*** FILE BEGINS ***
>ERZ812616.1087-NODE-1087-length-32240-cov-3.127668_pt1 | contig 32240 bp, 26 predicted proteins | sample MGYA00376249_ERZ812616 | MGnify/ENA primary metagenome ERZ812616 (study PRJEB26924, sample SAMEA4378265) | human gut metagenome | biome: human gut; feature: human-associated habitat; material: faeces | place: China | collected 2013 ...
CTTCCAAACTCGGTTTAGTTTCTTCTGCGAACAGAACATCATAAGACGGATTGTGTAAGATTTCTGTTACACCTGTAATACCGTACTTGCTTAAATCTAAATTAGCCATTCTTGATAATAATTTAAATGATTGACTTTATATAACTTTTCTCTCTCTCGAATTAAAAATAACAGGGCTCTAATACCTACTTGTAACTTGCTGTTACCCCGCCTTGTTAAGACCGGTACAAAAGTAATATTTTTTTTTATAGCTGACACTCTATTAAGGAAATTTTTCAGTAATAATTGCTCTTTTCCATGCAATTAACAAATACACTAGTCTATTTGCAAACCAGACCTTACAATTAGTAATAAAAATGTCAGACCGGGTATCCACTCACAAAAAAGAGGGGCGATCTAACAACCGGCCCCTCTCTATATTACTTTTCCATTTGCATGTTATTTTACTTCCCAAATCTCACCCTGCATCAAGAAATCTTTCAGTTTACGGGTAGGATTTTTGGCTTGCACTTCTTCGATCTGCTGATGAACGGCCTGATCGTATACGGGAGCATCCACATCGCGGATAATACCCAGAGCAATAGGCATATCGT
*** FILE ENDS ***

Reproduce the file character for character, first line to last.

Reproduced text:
>ERZ812616.1087-NODE-1087-length-32240-cov-3.127668_pt1 | contig 32240 bp, 26 predicted proteins | sample MGYA00376249_ERZ812616 | MGnify/ENA primary metagenome ERZ812616 (study PRJEB26924, sample SAMEA4378265) | human gut metagenome | biome: human gut; feature: human-associated habitat; material: faeces | place: China | collected 2013 ...
CTTCCAAACTCGGTTTAGTTTCTTCTGCGAACAGAACATCATAAGACGGATTGTGTAAGATTTCTGTTACACCTGTAATACCGTACTTGCTTAAATCTAAATTAGCCATTCTTGATAATAATTTAAATGATTGACTTTATATAACTTTTCTCTCTCTCGAATTAAAAATAACAGGGCTCTAATACCTACTTGTAACTTGCTGTTACCCCGCCTTGTTAAGACCGGTACAAAAGTAATATTTTTTTTTATAGCTGACACTCTATTAAGGAAATTTTTCAGTAATAATTGCTCTTTTCCATGCAATTAACAAATACACTAGTCTATTTGCAAACCAGACCTTACAATTAGTAATAAAAATGTCAGACCGGGTATCCACTCACAAAAAAGAGGGGCGATCTAACAACCGGCCCCTCTCTATATTACTTTTCCATTTGCATGTTATTTTACTTCCCAAATCTCACCCTGCATCAAGAAATCTTTCAGTTTACGGGTAGGATTTTTGGCTTGCACTTCTTCGATCTGCTGATGAACGGCCTGATCGTATACGGGAGCATCCACATCGCGGATAATACCCAGAGCAATAGGCATATCGT